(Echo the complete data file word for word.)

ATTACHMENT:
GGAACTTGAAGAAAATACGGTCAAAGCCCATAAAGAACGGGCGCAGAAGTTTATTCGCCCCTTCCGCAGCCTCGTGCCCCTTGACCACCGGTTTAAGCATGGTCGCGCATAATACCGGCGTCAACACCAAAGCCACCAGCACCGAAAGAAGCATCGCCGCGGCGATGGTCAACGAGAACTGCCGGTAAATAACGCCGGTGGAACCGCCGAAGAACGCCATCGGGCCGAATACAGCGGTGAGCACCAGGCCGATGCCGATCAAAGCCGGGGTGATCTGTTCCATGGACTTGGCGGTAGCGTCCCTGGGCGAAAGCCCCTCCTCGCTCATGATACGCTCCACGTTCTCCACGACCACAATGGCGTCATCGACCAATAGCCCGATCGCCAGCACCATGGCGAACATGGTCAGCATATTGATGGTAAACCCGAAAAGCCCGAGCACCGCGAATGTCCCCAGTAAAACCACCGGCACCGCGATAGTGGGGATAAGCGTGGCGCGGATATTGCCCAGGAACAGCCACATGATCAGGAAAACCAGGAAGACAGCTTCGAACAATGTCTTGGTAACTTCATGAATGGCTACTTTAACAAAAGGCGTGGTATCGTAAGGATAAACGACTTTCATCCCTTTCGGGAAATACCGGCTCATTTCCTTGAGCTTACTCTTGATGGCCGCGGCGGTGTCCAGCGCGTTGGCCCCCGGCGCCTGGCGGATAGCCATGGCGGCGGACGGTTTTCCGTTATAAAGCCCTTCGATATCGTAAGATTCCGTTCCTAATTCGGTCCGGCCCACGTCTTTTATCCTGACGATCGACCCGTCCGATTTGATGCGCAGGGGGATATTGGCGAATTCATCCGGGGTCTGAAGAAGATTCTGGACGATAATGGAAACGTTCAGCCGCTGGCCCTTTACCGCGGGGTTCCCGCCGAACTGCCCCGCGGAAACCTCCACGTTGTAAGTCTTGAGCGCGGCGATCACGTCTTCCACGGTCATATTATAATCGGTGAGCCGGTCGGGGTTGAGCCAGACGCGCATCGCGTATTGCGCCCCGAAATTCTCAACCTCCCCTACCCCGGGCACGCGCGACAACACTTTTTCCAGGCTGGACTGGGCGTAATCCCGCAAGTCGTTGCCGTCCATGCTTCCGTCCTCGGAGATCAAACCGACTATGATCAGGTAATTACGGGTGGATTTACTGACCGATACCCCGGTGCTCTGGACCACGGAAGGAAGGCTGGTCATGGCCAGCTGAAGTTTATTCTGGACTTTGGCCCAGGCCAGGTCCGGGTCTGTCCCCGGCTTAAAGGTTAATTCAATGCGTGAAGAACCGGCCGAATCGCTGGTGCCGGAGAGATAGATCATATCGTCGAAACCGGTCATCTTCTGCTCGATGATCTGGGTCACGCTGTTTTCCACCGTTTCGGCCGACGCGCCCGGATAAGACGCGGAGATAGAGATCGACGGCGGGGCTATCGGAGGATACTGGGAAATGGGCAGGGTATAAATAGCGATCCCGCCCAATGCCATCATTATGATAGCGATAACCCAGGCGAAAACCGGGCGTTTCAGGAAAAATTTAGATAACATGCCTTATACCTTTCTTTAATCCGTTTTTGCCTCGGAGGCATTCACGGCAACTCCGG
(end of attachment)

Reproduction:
GGAACTTGAAGAAAATACGGTCAAAGCCCATAAAGAACGGGCGCAGAAGTTTATTCGCCCCTTCCGCAGCCTCGTGCCCCTTGACCACCGGTTTAAGCATGGTCGCGCATAATACCGGCGTCAACACCAAAGCCACCAGCACCGAAAGAAGCATCGCCGCGGCGATGGTCAACGAGAACTGCCGGTAAATAACGCCGGTGGAACCGCCGAAGAACGCCATCGGGCCGAATACAGCGGTGAGCACCAGGCCGATGCCGATCAAAGCCGGGGTGATCTGTTCCATGGACTTGGCGGTAGCGTCCCTGGGCGAAAGCCCCTCCTCGCTCATGATACGCTCCACGTTCTCCACGACCACAATGGCGTCATCGACCAATAGCCCGATCGCCAGCACCATGGCGAACATGGTCAGCATATTGATGGTAAACCCGAAAAGCCCGAGCACCGCGAATGTCCCCAGTAAAACCACCGGCACCGCGATAGTGGGGATAAGCGTGGCGCGGATATTGCCCAGGAACAGCCACATGATCAGGAAAACCAGGAAGACAGCTTCGAACAATGTCTTGGTAACTTCATGAATGGCTACTTTAACAAAAGGCGTGGTATCGTAAGGATAAACGACTTTCATCCCTTTCGGGAAATACCGGCTCATTTCCTTGAGCTTACTCTTGATGGCCGCGGCGGTGTCCAGCGCGTTGGCCCCCGGCGCCTGGCGGATAGCCATGGCGGCGGACGGTTTTCCGTTATAAAGCCCTTCGATATCGTAAGATTCCGTTCCTAATTCGGTCCGGCCCACGTCTTTTATCCTGACGATCGACCCGTCCGATTTGATGCGCAGGGGGATATTGGCGAATTCATCCGGGGTCTGAAGAAGATTCTGGACGATAATGGAAACGTTCAGCCGCTGGCCCTTTACCGCGGGGTTCCCGCCGAACTGCCCCGCGGAAACCTCCACGTTGTAAGTCTTGAGCGCGGCGATCACGTCTTCCACGGTCATATTATAATCGGTGAGCCGGTCGGGGTTGAGCCAGACGCGCATCGCGTATTGCGCCCCGAAATTCTCAACCTCCCCTACCCCGGGCACGCGCGACAACACTTTTTCCAGGCTGGACTGGGCGTAATCCCGCAAGTCGTTGCCGTCCATGCTTCCGTCCTCGGAGATCAAACCGACTATGATCAGGTAATTACGGGTGGATTTACTGACCGATACCCCGGTGCTCTGGACCACGGAAGGAAGGCTGGTCATGGCCAGCTGAAGTTTATTCTGGACTTTGGCCCAGGCCAGGTCCGGGTCTGTCCCCGGCTTAAAGGTTAATTCAATGCGTGAAGAACCGGCCGAATCGCTGGTGCCGGAGAGATAGATCATATCGTCGAAACCGGTCATCTTCTGCTCGATGATCTGGGTCACGCTGTTTTCCACCGTTTCGGCCGACGCGCCCGGATAAGACGCGGAGATAGAGATCGACGGCGGGGCTATCGGAGGATACTGGGAAATGGGCAGGGTATAAATAGCGATCCCGCCCAATGCCATCATTATGATAGCGATAACCCAGGCGAAAACCGGGCGTTTCAGGAAAAATTTAGATAACATGCCTTATACCTTTCTTTAATCCGTTTTTGCCTCGGAGGCATTCACGGCAACTCCGG